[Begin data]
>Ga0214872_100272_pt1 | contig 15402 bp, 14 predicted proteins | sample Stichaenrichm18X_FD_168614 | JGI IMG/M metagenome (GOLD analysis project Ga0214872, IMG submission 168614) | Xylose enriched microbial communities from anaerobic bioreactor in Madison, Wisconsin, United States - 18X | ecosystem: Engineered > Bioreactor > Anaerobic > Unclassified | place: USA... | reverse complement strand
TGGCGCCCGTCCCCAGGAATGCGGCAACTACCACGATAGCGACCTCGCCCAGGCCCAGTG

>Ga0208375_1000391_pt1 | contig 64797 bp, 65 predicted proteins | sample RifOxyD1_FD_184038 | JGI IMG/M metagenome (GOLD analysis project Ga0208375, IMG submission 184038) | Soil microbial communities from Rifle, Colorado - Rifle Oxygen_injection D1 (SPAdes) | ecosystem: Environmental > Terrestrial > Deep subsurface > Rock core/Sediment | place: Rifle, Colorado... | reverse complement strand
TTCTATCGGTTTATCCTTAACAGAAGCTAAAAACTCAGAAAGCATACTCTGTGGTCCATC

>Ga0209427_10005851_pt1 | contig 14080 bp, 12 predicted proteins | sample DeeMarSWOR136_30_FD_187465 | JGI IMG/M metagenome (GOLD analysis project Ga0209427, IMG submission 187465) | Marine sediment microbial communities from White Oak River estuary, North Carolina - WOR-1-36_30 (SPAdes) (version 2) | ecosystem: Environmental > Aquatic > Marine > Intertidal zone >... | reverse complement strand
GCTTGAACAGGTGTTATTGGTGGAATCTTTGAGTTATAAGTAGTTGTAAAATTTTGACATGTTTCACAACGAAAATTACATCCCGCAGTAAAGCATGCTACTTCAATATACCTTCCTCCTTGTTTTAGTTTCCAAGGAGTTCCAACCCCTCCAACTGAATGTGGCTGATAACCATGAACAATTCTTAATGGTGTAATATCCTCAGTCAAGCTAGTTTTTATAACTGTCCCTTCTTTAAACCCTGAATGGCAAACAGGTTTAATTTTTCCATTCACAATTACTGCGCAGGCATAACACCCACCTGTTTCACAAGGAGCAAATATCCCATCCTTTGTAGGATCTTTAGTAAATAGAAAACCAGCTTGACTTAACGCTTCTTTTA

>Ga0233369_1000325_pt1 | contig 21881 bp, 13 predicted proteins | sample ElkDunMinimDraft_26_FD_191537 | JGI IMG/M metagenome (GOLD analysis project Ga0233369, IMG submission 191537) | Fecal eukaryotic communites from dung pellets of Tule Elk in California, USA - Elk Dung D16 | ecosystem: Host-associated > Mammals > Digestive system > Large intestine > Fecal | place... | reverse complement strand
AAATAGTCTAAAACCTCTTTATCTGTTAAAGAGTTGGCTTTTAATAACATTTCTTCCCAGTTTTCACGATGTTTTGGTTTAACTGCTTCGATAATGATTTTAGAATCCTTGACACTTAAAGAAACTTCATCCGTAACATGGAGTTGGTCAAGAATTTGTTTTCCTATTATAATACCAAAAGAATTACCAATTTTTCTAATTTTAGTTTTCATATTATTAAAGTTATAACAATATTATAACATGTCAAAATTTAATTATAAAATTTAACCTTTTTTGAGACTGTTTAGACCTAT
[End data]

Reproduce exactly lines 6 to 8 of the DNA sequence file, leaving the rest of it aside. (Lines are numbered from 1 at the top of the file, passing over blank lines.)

GCTTGAACAGGTGTTATTGGTGGAATCTTTGAGTTATAAGTAGTTGTAAAATTTTGACATGTTTCACAACGAAAATTACATCCCGCAGTAAAGCATGCTACTTCAATATACCTTCCTCCTTGTTTTAGTTTCCAAGGAGTTCCAACCCCTCCAACTGAATGTGGCTGATAACCATGAACAATTCTTAATGGTGTAATATCCTCAGTCAAGCTAGTTTTTATAACTGTCCCTTCTTTAAACCCTGAATGGCAAACAGGTTTAATTTTTCCATTCACAATTACTGCGCAGGCATAACACCCACCTGTTTCACAAGGAGCAAATATCCCATCCTTTGTAGGATCTTTAGTAAATAGAAAACCAGCTTGACTTAACGCTTCTTTTA

>Ga0233369_1000325_pt1 | contig 21881 bp, 13 predicted proteins | sample ElkDunMinimDraft_26_FD_191537 | JGI IMG/M metagenome (GOLD analysis project Ga0233369, IMG submission 191537) | Fecal eukaryotic communites from dung pellets of Tule Elk in California, USA - Elk Dung D16 | ecosystem: Host-associated > Mammals > Digestive system > Large intestine > Fecal | place... | reverse complement strand
AAATAGTCTAAAACCTCTTTATCTGTTAAAGAGTTGGCTTTTAATAACATTTCTTCCCAGTTTTCACGATGTTTTGGTTTAACTGCTTCGATAATGATTTTAGAATCCTTGACACTTAAAGAAACTTCATCCGTAACATGGAGTTGGTCAAGAATTTGTTTTCCTATTATAATACCAAAAGAATTACCAATTTTTCTAATTTTAGTTTTCATATTATTAAAGTTATAACAATATTATAACATGTCAAAATTTAATTATAAAATTTAACCTTTTTTGAGACTGTTTAGACCTAT